Focus

Inspired by a newsletter email from the folks at RescueTime, I’ve decided to give single-tasking another shot. Hopefully my meditation training will help. In recent months, I’ve noticed an increasing tendency to get distracted while – wait for it – multitasking. Despite having known this was a bad practice for years, I still find myself doing it. Well, I’m going to work on fixing this – again. The last time I did so was quite some time ago. Here are some tricks I’ll be trying.

  1. Less playing of podcasts in the background for “background noise.”
  2. Fewer windows open at once. So much for those investments in all those big flat panel displays.
  3. Taking one on one calls with my reports on my phone as opposed to on a computer, and insisting they do the same.
  4. Closing all those extra tabs and getting back to checking email on a schedule (except of course if I’m on call and need to be responsive in a more timely fashion).

Got any other tips or tricks? Let me know!

180 Steps Per Minute

On my last two 10k runs, I experimented with upping my cadence (steps per minute). My normal cadence has been in the 155-165 steps per minute, and my normal pace has usually been in the high 9 to low 10 minutes per mile. This is mainly because I haven’t really cared to address my speed, so I would just ramble on at whatever pace I felt like running at, unless I was in a hurry or with someone else.

While I had heard that my pace “should be 180 steps per minute,” it was never clear to me as to why this was important. Additionally, given my training in yoga and anatomy, in which a recurring theme was “ever body is different,” how could it be that these two guys should be expected to have the same cadence?

Game of Thrones: Tyrion Lannister (Season 7) | 1:6 Scale Peter Dinklage |  Three Zero 903959
Tyrion
Gregor Clegane - Wikipedia
The Mountain

No, really. How can that make any sense? It should not be a surprise that there is some room for variation here, as with all things anatomy, and 180 is likely just an average. That said, I figured “what the heck? Why not give it a try.” After a little digging I found a website that suggested working your way up to 180 by starting with a playlist that runs around 10 bpm faster than your current average cadence. So I found a playlist on Apple Music that ran at 165 bpm, and I hit the road.

I immediately felt like I was moving faster – and I was. At first it was definitely more work, but after a while, I got into a rhythm. On a funny note, I found out after I finished my run that I had averaged 182 steps per minute! I knew that I was not keeping time with the beat of the music, but I didn’t realize it was because I was going too fast. Given that, I picked another playlist, this time running at 180 bpm. On my second attempt at keeping this cadence, I actually was a bit slower, coming down to the mid 170s on average. That said, it was still one of my fastest – if not the fastest – 10k I’ve done, coming in with an average of 8’59”.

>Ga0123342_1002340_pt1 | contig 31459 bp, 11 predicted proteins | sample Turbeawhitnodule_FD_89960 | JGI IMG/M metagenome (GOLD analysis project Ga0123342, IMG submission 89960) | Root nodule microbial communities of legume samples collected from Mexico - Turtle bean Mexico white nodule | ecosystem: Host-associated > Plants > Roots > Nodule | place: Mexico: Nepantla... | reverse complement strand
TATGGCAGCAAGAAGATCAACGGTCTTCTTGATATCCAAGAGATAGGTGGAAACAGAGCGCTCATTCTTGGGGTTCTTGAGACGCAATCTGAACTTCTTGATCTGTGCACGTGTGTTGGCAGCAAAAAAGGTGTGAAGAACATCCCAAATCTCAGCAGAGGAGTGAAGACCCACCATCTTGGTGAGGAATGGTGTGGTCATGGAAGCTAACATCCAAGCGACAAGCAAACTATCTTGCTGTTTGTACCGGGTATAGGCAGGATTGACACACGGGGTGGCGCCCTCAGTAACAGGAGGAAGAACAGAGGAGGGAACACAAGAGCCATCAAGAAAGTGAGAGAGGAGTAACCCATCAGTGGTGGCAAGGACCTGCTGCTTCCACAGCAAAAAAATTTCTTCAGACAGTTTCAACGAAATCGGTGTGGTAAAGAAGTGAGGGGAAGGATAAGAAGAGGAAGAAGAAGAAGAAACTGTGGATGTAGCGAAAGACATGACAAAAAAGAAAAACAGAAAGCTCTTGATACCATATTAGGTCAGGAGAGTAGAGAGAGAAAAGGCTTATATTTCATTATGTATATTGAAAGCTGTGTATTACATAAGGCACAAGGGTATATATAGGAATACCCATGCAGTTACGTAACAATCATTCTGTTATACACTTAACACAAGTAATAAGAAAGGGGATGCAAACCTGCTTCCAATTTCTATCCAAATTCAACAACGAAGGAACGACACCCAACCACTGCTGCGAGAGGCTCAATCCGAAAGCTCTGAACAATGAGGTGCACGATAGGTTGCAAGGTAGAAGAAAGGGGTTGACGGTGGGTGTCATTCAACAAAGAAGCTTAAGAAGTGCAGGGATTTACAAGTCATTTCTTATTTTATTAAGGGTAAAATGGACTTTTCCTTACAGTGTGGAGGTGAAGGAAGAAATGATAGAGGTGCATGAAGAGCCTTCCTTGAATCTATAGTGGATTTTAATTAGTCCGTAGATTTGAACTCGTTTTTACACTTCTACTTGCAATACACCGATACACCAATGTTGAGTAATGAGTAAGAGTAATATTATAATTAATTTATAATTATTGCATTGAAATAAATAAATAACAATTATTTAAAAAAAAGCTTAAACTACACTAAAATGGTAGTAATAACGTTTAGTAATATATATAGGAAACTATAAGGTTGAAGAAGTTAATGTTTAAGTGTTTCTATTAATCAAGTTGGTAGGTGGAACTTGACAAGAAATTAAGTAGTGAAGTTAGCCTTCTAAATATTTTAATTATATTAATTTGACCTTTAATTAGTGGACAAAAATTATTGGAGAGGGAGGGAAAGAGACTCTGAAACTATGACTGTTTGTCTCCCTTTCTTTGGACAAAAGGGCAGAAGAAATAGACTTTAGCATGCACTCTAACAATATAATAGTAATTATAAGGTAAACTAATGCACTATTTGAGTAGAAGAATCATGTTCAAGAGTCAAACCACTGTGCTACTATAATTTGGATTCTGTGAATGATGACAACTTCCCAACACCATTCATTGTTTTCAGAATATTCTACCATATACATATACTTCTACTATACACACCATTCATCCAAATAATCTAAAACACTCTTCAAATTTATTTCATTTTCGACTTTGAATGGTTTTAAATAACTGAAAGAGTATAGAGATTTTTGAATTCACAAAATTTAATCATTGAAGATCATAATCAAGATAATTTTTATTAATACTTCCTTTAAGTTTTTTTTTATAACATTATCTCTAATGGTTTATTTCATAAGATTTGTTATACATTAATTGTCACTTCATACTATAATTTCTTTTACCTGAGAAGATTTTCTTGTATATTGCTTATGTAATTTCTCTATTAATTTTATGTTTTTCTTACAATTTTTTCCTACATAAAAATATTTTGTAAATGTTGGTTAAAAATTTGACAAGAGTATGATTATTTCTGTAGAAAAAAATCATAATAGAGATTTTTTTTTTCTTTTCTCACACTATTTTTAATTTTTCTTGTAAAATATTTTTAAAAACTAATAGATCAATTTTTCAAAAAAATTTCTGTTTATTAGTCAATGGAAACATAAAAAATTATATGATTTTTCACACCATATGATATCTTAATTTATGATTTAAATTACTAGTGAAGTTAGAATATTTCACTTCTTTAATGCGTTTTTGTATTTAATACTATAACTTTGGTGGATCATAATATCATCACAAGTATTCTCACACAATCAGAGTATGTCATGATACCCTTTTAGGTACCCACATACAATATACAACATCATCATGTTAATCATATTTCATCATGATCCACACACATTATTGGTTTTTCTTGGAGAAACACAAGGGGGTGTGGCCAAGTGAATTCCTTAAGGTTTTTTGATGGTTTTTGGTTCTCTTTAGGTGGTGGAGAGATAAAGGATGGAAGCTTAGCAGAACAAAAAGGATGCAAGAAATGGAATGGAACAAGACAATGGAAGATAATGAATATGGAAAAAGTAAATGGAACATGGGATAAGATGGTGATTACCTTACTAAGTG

In short, I’m sold. I’m going to try to keep up with the 180 steps per minute cadence. Supposedly this is universal, and applies to all forms of terrain. Time will tell as I experiment. Watch this space for an update!

Running Update – Half Marathon

Wow. Over a year between blog posts. I’m on a roll! I forgot to brag that, in March, I ran 13.1 miles. That’s the equivalent of running from Athens to Kifisia, Greece. For those of you who are cartographically-challenged, Kifisia is halfway between Athens and Maration, which is 26.2 miles away. Is it starting to make sense now?

In February, I started adding one mile to my runs. Every week, I would run two or three times, adding a mile each week. When I started this, I had been doing my semi-regular 5 miles per run. The first week, starting on February 2, I ran 7 miles three times. The next week I ran 8 miles twice. The next week was 9, twice, followed by a 10 miler (my first since 2019), then 11 miles, then 12, and then finally, on March 4 I hit 13.21 miles. My average pace was 10’23”, which is on my higher end of pavement running these days, so I am still pretty happy with the numbers.

Since then, I’ve done a couple of 8 mile runs, but pretty have much standardized on 6.25 (10k) every other day. The heat definitely affects me, and when it’s in the high 80s or more, I generally skip it or go trail riding. Trail riding has also cut into my running routine somewhat, but it’s also fun, good exercise, and gets me outside, so no foul!

How I Went From Couch to 5k, then 5 Miles 10k, then 10 Miles

In the fall of 2017 I had a roommate. He’s a runner. Like, a serious runner. You know, the kind who goes out for a 5 mile run on one of his rest days? The kind who’s training for a 50 miler? The kind who has to eat 8,000 calories a day to maintain his weight? That kind.

One day (October 27, to be precise) he asked if I’d like to go out for a “recovery run” with him.

“How long?” I asked.

Just 2 miles,” he replied.

“Sure,” I answered, expecting it would suck, but being in relatively decent shape to begin with, why not?

It sucked, that’s why not! Ugh. It was grueling. I managed to maintain an average pace of 8’55”, which I thought was pretty decent.

A couple of days later, I decided to try again, only I would start smaller – say, half a mile. I did .43 miles in 9’10”. Not great! But I was alone and didn’t have my coach kicking me every step of the way.

The next day I did it again. .42 miles at 8’57”.

The next day I did it again. 1.01 miles at 0’03”.